Slush-soaked gloves spur business idea
Four years in, inventor partners with Consumers Energy to put glove dryers in classrooms across the Mitten State
Tired of her boys coming home from school each day with gloves still wet from recess, Karen Smoots took action.
She asked her husband, Ryan, who is an engineer, to pick up some PVC pipes and other parts from the hardware store, then they set about making a glove dryer in their garage.
The pair spent eight hours that wintry Saturday in 2014 creating a device that fits over a heating vent and forces warm air up into the tips of gloves and mittens positioned on nozzles to dry them quickly without blocking the heat flow to the room or presenting a fire hazard.
“I wanted to do it without using any extra electricity,” Smoots said. “I could have gone out and bought a boot dryer. But my heat is running all day and all night, so I wanted to use it.
“Saturday night, we put all their wet stuff on it, and by Sunday, everything was dry.”
Smoots said she didn’t think of capitalizing on the product until some friends who were visiting saw the contraption and wanted one for their house.
“We were like, ‘Um, no. It took us eight hours to make this,’” Smoots said, laughing.
Soon after, she decided the invention was worth sharing, and her business, the Green Glove Dryer, was born with a product by the same name.
Smoots holds the titles of founder, president, CEO and inventor, and she has three employees who do logistics/scheduling, fulfillment, and media and public relations.
Green Glove engaged Portage-based WL Molding to manufacture its first product, and in the first year, sold nearly 1,500 units. By the second year, Green Glove had sold 8,000 units via Bed Bath & Beyond, Amazon and QVC.
Recently, Green Glove switched to Vicksburg-based Miniature Custom Manufacturing as it rolls out a new model, TheEcoDryer.
“We have redesigned it, so it’s a completely new design of the way the nozzles go into the base,” Smoots said. “Generation one was a snap-in system, and it’s now a turn-and-lock system, which is so much better.”
Along with the locking system redesign, Smoots also added an antimicrobial element called Sanafor to the units to reduce fungi and bacteria as the gloves and mittens dry.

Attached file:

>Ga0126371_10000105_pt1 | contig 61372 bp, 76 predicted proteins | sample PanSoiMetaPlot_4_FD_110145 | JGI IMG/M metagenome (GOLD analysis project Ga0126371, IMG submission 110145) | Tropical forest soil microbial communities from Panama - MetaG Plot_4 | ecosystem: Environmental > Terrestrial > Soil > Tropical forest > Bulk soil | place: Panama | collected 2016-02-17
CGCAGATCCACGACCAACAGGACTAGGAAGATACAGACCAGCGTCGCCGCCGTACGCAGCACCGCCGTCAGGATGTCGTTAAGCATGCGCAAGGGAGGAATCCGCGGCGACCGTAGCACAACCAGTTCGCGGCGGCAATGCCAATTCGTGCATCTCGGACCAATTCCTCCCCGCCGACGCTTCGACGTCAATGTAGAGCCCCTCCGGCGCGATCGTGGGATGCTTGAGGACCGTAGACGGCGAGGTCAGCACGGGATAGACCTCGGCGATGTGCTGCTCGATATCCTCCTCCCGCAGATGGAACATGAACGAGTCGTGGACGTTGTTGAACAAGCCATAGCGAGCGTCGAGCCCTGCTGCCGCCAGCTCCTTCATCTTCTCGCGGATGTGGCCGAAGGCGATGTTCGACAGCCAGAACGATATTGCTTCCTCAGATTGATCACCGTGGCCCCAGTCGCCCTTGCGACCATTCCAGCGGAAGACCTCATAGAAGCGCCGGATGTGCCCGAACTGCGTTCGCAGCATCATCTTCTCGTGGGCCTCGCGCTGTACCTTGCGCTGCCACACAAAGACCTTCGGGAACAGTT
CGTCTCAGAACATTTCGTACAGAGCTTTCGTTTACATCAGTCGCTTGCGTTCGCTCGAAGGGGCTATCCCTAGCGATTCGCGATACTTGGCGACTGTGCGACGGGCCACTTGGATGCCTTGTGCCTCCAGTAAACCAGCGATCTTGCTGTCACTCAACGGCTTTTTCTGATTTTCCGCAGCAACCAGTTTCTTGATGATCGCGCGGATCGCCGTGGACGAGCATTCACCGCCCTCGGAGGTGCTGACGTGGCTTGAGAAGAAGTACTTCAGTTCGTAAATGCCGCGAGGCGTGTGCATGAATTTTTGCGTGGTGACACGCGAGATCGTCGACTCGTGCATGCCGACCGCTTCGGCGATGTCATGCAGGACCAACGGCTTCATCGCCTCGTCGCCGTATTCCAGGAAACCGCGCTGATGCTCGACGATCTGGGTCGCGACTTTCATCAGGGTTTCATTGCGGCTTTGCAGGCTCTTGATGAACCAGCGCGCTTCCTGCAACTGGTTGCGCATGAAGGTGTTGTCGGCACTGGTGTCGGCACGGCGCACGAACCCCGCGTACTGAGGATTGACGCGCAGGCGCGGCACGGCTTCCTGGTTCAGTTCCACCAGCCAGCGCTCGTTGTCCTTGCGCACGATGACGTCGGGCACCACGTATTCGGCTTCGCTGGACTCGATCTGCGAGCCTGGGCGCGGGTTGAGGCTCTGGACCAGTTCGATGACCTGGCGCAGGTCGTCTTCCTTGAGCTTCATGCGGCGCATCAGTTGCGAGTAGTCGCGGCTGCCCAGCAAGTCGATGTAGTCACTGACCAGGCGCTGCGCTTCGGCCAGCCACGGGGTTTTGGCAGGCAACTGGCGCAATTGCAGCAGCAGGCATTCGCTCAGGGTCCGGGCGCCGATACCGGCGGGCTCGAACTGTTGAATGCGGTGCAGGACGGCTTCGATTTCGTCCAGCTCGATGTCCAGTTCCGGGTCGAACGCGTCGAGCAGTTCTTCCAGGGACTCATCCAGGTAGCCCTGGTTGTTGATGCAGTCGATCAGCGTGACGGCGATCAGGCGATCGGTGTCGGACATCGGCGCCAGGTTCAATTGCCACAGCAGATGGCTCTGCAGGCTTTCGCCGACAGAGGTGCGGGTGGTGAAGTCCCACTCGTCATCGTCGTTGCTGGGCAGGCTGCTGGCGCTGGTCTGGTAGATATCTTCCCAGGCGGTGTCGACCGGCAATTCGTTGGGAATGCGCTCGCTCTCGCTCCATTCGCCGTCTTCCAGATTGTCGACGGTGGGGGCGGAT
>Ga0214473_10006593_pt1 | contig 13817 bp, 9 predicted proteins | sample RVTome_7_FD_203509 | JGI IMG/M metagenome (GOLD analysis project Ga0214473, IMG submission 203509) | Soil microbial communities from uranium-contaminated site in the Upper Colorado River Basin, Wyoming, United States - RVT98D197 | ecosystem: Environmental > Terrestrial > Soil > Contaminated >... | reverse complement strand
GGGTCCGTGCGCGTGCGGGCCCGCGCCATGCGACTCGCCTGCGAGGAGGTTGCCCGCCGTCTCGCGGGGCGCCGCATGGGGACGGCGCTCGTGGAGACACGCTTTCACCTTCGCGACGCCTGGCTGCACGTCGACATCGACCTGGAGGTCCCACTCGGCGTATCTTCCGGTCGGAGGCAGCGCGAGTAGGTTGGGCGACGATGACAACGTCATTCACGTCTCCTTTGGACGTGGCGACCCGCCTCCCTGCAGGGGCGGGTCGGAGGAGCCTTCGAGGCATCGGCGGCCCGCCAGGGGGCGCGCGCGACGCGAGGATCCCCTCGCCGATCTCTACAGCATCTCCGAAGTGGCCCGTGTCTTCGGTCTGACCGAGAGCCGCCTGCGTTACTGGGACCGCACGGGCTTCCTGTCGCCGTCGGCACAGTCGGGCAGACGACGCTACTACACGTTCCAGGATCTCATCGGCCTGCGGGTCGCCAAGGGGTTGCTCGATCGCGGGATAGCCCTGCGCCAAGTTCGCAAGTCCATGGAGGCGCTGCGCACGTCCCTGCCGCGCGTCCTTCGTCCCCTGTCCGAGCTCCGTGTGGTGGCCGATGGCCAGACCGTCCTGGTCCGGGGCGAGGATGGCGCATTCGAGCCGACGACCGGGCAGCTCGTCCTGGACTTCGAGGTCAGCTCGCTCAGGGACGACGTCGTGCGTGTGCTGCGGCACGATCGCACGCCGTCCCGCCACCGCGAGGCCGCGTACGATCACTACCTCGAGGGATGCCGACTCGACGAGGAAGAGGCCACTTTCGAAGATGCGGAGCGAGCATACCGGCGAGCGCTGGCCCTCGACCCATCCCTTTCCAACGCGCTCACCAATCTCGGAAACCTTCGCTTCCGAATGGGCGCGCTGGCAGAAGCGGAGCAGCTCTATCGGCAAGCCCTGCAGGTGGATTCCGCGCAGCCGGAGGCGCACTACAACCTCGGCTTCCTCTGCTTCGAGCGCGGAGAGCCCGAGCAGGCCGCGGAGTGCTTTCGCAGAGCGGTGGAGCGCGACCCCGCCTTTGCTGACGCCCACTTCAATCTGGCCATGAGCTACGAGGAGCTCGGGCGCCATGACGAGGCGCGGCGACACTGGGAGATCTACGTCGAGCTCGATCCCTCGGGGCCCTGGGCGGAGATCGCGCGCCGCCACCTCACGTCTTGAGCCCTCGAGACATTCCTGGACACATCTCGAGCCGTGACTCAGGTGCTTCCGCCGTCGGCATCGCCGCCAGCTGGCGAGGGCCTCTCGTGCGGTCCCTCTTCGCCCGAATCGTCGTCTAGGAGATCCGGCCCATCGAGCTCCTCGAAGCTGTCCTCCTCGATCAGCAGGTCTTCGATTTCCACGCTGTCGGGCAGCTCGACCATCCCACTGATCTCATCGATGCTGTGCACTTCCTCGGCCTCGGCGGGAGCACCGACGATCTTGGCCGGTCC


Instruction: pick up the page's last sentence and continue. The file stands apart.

“It reduces the need for sanitizer or sprays in the classroom. My son has a hand sanitizer allergy, crazy enough,” Smoots said. “You have to always look at how to make things better, and that’s what we did.”
Smoots said she removed the word “glove” from the new dryer’s name because she wanted to make it clear it can be used for multiple applications, such as drying shoes, boots, reusable water bottles and hats. She is also selling a wall version that hangs from vents positioned on walls.
All versions of the dryer retail for $19.95 plus $2 shipping at thegreenglovedryer.com.
When Smoots was promoting her business via a TV appearance in Detroit in February 2015, a teacher in Pontiac who had watched the segment called her frantically asking her not to leave the area until they had connected about the dryer units.
“She said, ‘I need these for my classroom.’ It came to me, this is a whole other subset or segment of our business,” Smoots said. “This is why we started it, with my kid coming home from school with wet things.”
Through a series of connections, Smoots signed a partnership with Consumers Energy whereby Green Glove Dryer sells its products wholesale to Consumers, which buys them through its shareholder charitable initiatives, and Consumers supplies them to the schools free of charge, with Green Glove handling delivery.
“It was one of those things where I was like, ‘Yes, this makes sense, how do we get them there?’” Smoots said. “I simply said, ‘OK, Karen, put your thinking cap on.’ It wasn’t in my business plan or in my lane, but it made all the sense in the world to partner with them.”
Green Glove began deliveries of “class packs” — enough dryers for a whole classroom — through TheEcoDryer School Project on Nov. 13. In the first round, it delivered products to 270,000 K-5 public, private and charter students in schools throughout 29 counties in West Michigan.
In 2019, Green Glove plans to expand delivery to 38 more counties in northeast Michigan and the Upper Peninsula. Eventually, the company plans to deliver to southeast Michigan once it has enough stock to outfit such a populous area.
Smoots said this is happening while the company’s Amazon sales are also growing by 33 percent to 35 percent each season — the business has sold 60,000 units in 2018 between retail and the school project — but she feels especially excited about her school project.
“People don’t realize where their market is and their product best fits when (they) start out and create a brand,” she said. “We’re just getting started. It’s where our lane is.”
Smoots said she plans to keep Green Glove a home-based business for the foreseeable future, even as it grows.
“I’ve never had a desire to have a big building and have my name on the side of the building,” she said. “That is not as important to me as making a change in people’s lives. We’re impacting kids, teachers and community health and wellness, and that’s what really matters.”